The artist at work

Feature

Aurukun is a remote township in north Queensland. It is situated where three rivers, the Archer, Watson and Ward, meet the Gulf of Carpentaria; the convergence of so much water is dramatic when flying into this settlement of 1200 people. My arrival, at the end of April, is at the tail of the wet season (Kaap). The Cape is lush; stretches of forest are interrupted by narrow ribbons of red dirt road, occasional sand flats, and the reflection of water from under trees in low-lying areas. The temperature hovers just below 30 degrees during my days here, a ‘cool change’ from the humid highs of the week before.

You can walk the perimeter of this township within the hour, its red dirt and bitumen streets fencing suburban-sized lots of high- and low-set houses. At the Wik and Kugu Arts Centre, a stone’s throw from the school and handy to the shop, artists arrive early. Power tools echo through the woodshed; in the painting/weaving studio the fan is a constant roar. Some days there are forays for materials. Artists head into the forest to fell a milkwood tree for carving. When the trailer groans out of the bush with a load of chopped timber, the trunk of the felled tree weeps with the white sap that gives it this name: thanchal.

Ochre for painting is gathered from locations on Country, and I witness the long, slow cooking— over four hours—of the yellow ochre (pip wu’) on a constantly stoked fire. Miraculously ‘Aurukun’ red emerges from these coals, is smashed into pieces, and is then ground and sifted to a fine powder. Mixed with water into a paste-like consistency, it’s transformed into the rich, grainy paint that Alair Pambegan uses to unerringly inscribe the arc of a circle on his canvas. Every brushstroke evokes centuries of tradition, stories and people of the past, while also capturing the artistic innovation for which Pambegan is known.

This red ochre is one of a small range of traditional ochres Pambegan uses exclusively: the others are yellow, black and white. He paints slowly, resting the canvas on the table, and is informed by his psyche and family line alike. His imagery is drawn from the traditional Winchanam clan body painting designs, which were passed down by his father, the great artist, lawman, and Elder, Arthur Koo’ekka Pambegan Jr (1936-2010). As Pambegan works, his teenage son Arthur Jr watches on; aware, in this place, of the legacy that continues to be integral to sacred, cyclical and social rituals.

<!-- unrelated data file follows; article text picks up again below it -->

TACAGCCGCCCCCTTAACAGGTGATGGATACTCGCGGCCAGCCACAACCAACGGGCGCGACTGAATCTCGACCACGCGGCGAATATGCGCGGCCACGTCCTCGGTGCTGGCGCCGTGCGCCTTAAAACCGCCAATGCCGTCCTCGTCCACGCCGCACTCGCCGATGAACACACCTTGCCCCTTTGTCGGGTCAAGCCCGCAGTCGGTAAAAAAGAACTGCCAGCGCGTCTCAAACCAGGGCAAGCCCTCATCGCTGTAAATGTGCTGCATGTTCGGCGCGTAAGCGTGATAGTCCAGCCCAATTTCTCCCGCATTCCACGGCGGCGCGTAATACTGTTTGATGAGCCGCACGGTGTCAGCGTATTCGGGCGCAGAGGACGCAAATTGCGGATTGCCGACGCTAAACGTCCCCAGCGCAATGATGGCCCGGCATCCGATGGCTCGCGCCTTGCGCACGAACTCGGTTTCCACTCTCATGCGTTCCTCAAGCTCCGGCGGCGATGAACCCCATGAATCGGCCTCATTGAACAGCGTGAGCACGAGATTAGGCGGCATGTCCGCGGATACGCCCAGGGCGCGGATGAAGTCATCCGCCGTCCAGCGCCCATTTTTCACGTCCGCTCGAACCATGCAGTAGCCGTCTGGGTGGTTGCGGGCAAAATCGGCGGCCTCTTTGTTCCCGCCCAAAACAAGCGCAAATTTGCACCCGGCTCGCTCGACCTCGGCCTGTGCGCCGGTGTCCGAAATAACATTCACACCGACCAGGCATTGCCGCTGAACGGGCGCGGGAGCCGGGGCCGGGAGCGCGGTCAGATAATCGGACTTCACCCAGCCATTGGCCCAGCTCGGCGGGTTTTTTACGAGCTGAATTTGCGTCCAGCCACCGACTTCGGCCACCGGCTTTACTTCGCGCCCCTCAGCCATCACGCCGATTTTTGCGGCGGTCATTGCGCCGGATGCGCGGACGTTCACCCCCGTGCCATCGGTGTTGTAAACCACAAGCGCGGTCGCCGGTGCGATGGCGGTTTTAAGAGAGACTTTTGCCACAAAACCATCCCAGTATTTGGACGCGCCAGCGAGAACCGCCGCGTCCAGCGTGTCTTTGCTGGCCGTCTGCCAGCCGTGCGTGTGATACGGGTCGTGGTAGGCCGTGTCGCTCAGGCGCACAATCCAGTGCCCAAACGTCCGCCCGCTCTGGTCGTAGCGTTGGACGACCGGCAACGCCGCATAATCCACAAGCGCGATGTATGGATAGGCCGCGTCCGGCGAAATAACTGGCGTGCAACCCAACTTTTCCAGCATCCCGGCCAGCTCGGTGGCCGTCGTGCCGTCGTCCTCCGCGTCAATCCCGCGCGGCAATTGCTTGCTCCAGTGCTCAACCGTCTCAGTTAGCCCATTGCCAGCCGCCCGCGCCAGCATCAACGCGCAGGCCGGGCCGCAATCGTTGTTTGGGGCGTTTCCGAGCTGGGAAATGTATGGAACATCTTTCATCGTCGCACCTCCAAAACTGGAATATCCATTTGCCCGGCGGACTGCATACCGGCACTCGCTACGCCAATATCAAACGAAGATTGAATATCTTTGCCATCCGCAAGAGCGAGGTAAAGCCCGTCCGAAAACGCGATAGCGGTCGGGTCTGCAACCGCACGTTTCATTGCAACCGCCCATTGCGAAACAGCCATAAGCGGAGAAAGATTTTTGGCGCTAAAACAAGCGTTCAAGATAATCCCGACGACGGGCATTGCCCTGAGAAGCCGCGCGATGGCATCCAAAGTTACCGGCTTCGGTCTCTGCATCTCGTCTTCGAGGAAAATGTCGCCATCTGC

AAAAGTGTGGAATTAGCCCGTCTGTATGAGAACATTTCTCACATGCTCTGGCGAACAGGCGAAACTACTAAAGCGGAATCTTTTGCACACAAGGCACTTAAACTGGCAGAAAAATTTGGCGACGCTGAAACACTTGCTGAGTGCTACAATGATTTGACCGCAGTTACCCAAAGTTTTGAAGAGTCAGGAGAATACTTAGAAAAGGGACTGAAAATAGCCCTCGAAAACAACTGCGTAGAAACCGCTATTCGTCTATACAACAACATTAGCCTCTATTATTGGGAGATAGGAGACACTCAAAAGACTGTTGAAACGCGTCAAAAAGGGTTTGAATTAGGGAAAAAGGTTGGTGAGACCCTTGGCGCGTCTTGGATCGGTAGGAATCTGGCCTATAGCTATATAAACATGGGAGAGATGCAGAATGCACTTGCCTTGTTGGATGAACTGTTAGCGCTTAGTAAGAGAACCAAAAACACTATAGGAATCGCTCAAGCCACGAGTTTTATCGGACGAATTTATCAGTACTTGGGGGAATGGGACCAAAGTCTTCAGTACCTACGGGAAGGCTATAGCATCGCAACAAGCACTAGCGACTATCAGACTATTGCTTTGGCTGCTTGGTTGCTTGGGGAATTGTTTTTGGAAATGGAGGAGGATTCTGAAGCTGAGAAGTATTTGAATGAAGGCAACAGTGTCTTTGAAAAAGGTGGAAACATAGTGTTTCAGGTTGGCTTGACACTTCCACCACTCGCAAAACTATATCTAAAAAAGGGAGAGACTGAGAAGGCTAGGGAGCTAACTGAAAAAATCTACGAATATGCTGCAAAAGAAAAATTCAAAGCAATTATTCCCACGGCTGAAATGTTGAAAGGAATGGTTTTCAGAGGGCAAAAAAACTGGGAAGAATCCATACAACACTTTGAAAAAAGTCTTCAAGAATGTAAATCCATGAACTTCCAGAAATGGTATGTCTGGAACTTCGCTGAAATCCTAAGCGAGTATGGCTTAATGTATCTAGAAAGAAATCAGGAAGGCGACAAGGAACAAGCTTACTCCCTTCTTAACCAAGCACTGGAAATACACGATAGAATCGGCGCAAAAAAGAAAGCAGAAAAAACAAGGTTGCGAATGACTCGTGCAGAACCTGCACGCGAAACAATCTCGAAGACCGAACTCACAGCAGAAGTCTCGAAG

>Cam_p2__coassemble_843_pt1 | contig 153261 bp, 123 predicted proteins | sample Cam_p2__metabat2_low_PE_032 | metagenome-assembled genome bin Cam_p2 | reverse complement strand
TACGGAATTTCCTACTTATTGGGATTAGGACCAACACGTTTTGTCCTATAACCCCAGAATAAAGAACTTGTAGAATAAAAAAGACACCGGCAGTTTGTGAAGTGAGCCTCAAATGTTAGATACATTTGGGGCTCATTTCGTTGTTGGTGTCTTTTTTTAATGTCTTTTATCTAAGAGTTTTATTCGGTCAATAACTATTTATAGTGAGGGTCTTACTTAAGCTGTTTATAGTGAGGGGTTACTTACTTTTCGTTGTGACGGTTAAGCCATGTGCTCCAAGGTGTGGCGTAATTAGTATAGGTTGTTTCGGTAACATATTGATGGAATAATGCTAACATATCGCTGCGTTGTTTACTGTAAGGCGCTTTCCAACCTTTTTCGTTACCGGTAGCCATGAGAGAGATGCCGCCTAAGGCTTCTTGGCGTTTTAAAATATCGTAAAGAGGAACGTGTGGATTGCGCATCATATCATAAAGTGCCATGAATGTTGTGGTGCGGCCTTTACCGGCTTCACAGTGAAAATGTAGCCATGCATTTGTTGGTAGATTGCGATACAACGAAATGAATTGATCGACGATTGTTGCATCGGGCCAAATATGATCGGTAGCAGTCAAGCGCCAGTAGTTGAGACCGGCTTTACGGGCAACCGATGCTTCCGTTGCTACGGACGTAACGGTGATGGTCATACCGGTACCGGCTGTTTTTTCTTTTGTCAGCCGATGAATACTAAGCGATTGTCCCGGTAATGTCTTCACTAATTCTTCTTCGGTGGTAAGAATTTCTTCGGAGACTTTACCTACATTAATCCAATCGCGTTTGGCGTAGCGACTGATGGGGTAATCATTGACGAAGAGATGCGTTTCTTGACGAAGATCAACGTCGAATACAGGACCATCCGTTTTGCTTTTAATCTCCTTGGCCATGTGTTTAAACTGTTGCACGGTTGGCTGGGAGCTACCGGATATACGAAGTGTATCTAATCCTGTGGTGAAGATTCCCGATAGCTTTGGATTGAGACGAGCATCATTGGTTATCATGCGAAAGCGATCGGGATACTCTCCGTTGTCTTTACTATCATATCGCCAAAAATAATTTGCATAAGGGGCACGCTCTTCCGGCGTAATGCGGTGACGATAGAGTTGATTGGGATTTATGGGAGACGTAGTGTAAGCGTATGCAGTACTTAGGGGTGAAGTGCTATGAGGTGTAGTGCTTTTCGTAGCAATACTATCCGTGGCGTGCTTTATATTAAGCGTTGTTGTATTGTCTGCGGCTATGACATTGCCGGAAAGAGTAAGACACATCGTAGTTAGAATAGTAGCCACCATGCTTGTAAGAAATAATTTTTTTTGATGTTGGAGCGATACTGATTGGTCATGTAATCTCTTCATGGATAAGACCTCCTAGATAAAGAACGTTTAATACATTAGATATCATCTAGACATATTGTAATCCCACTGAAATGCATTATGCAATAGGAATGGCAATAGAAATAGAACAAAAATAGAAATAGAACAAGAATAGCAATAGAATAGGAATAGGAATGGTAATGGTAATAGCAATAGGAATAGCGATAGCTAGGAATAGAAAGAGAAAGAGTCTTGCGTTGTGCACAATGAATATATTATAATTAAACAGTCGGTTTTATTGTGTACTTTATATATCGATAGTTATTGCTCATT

Alair Pambegan, 2020. Image courtesy of Wik and Kugu Arts Centre, Aurukun.

 

Pambegan is versatile, his movements graceful and considered. He paints canvases in abstract styles related to body painting designs, and carves stories from the Bonefish (Walkain-aw) and Flying Fox Story Place (Kalben), which are tied inextricably into his Country, close to the Archer River. In the old days, men would make carvings secretly in the bush; they were believed to be divine creations that emerged for ceremony. Pambegan tells me that, while now so much is known, he still thinks about the secrets “going out on my Country just across the river”. And Pambegan does cross the nearby river whenever he has opportunity—and access to a boat.

A highly successful and deeply revered artist, Pambegan’s 2020 painting Winchanam Clan Body Design: Bonefish Man & Dancing Spirit Man – Winchanam Ceremonial Dance was selected for Cairns Art Gallery’s exhibition, Ritual: The Past in the Present, as part of the Cairns International Art Fair (CIAF). Artists were chosen for their ability to comment on and interpret, as the gallery says, “complex issues of cultural and personal identity”.

In this painting Pambegan innovates on his Flying Fox Story Place (Kalben), a salutary story about two brothers undergoing initiation rites, who hunt flying foxes in defiance of the order of their Elders. Discovered cooking these animals in a bush oven, they are punished when bats explode from the ground to carry the brothers into the night sky. Today they remain visible in the Milky Way. As Pambegan explains, “The spirit man dances at night, always makes fire, and dances corroboree.” Pambegan’s canvas captures the body paint of the dancers dramatically repeated in the stripes that band the bottom half of the canvas, and their repetition is lively.

Recently, in 2018, Pambegan’s highly regarded bonefish and flying fox carvings were exhibited in the 9th Asia Pacific Triennial of Contemporary Art in Brisbane. “I always do bonefish,” explains Pambegan. “I talk to my cousin brother, but he is always busy, calling out, flying.” New carvings made from the harvested and dried milkwood, in collaboration with artist Nathan Ampeybegan, evoke the swarm of bats moving through the air, and assert the continuing importance of cultural law. Bonefish canvases will also be seen at CIAF, the sharpness of their execution echoing the strength of their streamlined shape and speed.

Pambegan works with quiet confidence, driven by this heritage. Seasonal change is dramatic in Aurukun, but the unfolding of culture is steady, led by artists like Pambegan who continue to practice the stories associated with the sacred rituals, which have been taking place since deep time.

Ritual: The Past in the Present
Cairns Art Gallery
15 May—22 August

Cairns Indigenous Art Fair
Various locations
17 August—22 August

This article was originally published in the July/August 2021 print edition of Art Guide Australia.

Louise Martin-Chew